Although high levels of prostate-specific antigen (PSA) can provide evidence of cancer, its use as a screening tool is controversial as normal prostate cells also shed this antigen into the blood. Prostate cancer gene 3 (PCA3) is being touted as a promising biomarker for prostate cancer. Gen-Probe has developed a PCA3 test that is currently on the market in Europe, initial clinical trials are set to start this quarter in the U.S.
According to the company, this first-generation test is semiautomated and semiquantitative and provides good clinical data. An endpoint assay, the PCA3 test uses chemiluminescence via the company’s hybrid-protection assay technology. A specific DNA probe hybridizes with a nucleic-acid target to emit a chemiluminescent signal. This is followed by target capture and amplification.
A prototype of the second generation of this assay is being developed as a real-time assay, combining amplification and detection in one step. “You can measure the kinetics of the reaction and that’s how quantitation is achieved,” said Norman Nelson, Ph.D., director of biochemistry. Fluorescence also allows measuring multiple signals in one tube. It’s amenable to the types of probes needed with real-time assays. “These are typically self-reporting probes, which are homogenous in that the fluorescence is quenched in a molecule with a stem-loop structure in the absence of target, but is unquenched in the presence of target.”
The multiplex format is more convenient, uses less reagent, and provides faster results, Dr. Nelson reported, adding that the biggest challenge when multiplexing nucleic acids is interference between oligonucleotides needed to build the test. “We solved this with a universal tag approach that’s unique to our methodology that makes amplification cleaner, with less interference.”
This technology has the potential for use in other cancers and disease areas, as well as in other markets driven by nucleic acid molecular testing, Dr. Nelson said. “These tests are all about oligos, and that’s one of the things that’s so powerful about DNA chemistry—it’s exquisitely precise and to make it work for you, you have to design it properly.”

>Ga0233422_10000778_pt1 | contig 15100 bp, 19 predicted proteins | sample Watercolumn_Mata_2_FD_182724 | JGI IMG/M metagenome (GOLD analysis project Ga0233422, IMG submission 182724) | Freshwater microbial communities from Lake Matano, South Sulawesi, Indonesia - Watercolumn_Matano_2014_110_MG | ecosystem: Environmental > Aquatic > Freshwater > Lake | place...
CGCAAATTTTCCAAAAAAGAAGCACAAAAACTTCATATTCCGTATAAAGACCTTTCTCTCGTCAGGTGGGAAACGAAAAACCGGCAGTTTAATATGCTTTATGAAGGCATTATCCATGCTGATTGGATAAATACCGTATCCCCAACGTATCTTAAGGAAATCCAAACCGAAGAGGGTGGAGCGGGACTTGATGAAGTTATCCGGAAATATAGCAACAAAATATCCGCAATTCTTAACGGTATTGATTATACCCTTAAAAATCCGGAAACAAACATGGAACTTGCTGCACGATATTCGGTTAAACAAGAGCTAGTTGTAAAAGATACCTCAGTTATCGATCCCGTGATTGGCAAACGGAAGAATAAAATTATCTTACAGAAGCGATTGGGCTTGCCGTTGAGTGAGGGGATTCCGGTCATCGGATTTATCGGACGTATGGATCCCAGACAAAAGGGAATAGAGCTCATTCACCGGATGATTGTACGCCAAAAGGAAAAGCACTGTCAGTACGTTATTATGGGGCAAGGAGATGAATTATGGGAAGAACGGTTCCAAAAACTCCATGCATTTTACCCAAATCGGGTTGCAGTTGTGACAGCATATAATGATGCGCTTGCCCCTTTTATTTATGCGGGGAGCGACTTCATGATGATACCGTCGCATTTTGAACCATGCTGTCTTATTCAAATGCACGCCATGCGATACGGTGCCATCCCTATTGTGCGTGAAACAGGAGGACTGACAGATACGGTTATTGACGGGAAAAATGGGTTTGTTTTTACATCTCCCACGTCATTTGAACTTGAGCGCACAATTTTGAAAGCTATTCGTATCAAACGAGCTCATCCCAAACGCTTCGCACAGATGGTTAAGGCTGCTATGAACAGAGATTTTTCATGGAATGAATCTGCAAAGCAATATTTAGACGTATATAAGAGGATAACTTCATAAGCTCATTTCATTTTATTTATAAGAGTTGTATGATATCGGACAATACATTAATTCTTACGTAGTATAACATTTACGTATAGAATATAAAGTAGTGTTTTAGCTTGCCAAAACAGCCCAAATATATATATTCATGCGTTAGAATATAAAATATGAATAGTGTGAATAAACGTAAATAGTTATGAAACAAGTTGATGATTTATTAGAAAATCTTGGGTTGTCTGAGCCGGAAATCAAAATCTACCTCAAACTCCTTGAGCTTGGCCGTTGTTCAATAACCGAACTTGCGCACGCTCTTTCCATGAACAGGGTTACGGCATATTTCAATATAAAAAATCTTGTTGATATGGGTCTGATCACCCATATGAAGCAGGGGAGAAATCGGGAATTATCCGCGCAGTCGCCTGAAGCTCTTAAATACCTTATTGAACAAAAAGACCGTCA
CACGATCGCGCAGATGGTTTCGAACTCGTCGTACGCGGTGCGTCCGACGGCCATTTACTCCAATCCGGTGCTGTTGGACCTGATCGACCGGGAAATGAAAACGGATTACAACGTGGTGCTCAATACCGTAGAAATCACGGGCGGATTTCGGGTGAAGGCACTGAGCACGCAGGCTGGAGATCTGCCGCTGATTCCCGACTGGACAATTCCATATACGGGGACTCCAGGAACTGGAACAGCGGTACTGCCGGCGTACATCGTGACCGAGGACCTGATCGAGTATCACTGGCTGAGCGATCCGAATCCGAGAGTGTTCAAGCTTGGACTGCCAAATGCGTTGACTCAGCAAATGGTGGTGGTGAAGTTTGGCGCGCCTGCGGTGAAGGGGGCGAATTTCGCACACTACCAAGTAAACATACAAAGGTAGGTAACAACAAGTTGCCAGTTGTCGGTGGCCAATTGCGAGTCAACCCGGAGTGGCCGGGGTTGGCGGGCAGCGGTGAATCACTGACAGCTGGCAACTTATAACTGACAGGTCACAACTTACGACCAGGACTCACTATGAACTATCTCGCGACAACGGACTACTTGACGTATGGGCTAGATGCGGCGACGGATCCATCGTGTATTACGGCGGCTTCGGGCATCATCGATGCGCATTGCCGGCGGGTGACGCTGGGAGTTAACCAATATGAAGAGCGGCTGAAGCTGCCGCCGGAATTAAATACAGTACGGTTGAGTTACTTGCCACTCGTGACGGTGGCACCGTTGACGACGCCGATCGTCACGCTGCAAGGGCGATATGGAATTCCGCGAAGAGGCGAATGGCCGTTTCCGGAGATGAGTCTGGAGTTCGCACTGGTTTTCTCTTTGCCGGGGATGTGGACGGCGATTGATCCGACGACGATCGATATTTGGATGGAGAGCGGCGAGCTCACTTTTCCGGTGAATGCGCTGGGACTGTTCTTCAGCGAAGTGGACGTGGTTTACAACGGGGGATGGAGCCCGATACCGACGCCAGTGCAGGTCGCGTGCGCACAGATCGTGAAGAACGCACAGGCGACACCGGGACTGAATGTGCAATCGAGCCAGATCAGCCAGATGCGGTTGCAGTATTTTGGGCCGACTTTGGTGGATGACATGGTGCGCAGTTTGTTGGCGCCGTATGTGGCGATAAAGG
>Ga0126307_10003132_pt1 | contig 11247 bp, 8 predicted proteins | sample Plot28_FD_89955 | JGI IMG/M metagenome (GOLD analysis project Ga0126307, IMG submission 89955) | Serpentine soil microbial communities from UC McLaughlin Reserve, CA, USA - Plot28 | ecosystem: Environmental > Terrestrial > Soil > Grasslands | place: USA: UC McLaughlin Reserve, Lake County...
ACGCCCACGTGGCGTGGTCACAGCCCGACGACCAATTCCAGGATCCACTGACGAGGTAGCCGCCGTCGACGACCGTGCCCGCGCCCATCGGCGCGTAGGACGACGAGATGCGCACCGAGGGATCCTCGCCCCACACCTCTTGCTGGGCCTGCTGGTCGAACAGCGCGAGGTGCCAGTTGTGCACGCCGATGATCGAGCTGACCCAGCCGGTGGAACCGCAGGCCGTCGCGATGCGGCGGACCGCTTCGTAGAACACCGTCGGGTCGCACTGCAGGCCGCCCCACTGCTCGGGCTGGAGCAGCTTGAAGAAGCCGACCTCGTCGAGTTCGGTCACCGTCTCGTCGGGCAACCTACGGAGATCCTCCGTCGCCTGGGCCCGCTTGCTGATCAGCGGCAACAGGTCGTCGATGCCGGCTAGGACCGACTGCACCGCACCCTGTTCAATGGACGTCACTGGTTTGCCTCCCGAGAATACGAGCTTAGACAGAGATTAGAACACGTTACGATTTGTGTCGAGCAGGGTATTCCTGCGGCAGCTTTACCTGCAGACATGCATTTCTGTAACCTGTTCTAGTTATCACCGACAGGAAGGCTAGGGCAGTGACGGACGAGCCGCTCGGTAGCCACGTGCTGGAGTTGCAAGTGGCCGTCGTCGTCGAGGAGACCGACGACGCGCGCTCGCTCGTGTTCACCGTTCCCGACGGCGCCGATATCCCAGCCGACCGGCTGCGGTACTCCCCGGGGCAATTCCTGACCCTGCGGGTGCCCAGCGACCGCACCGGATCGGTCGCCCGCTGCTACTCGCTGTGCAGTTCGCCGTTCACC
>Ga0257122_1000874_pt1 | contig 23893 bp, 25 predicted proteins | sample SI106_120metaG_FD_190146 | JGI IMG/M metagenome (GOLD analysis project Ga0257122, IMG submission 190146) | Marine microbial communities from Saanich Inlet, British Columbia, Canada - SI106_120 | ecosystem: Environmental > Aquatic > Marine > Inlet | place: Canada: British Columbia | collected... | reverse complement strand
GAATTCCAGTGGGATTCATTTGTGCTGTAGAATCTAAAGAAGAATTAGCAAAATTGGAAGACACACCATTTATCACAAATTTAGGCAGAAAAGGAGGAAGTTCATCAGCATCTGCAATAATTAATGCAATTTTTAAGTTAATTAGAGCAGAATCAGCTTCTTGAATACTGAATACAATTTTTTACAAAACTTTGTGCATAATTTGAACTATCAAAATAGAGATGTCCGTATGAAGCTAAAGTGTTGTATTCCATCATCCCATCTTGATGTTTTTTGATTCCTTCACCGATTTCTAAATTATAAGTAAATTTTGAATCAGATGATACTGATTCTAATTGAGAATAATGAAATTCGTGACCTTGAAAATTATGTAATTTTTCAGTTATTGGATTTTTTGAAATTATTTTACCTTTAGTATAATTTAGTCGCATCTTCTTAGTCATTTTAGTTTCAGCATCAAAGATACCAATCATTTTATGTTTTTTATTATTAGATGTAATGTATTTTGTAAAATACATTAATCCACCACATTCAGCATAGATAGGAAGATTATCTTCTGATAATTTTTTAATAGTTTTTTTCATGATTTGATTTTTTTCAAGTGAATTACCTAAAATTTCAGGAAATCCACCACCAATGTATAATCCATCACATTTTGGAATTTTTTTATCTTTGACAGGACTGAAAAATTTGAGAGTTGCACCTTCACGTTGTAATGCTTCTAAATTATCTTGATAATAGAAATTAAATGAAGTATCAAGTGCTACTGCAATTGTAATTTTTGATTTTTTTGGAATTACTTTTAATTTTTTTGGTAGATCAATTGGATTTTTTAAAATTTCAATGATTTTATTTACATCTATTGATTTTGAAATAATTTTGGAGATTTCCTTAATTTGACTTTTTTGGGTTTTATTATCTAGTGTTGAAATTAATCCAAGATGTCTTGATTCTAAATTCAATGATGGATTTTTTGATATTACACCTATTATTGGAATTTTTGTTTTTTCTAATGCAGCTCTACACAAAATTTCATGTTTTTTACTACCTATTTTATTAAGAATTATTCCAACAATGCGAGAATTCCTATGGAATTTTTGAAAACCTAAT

Collaborating with researchers at the University of Michigan, Metabolon has discovered a number of markers indicative of the aggressiveness of prostate cancer and involved in the transition of noninvasive cancer to invasive.
“One of these compounds is sarcosine, a small molecule that is a methyl glycine,” explained John Ryals, Ph.D., CEO. “Glycine is used within cells to monitor or buffer levels of ethyl-densyl methionine, the methyl donor for methylation of DNA and other methylation reactions. When that goes too high, glycine is converted to sarcosine, which is mechanistically involved in this transition”.
Researchers have found that sarcosine levels are substantially increased during progression to metastasis. This small molecule, and several other discovered markers, can be detected in urine to differentiate aggressive versus nonaggressive cancers. “That’s the holy grail of prostate cancer, because most prostate cancers are not aggressive and won’t metastasize,” added Dr. Ryals.
The company has a platform built around its Metabolyzer™ data processor, which converts raw mass spec data into biomarker data. The biggest challenge in developing biomarkers, said Dr. Ryals, is obtaining source samples from existing studies. “Most of the time the studies aren’t designed in ways most efficient for discovering biomarkers, so you’re always trying to bridge an existing study to get the markers you want. In addition, banked samples are not always taken and stored the same way, causing large variation in analysis.”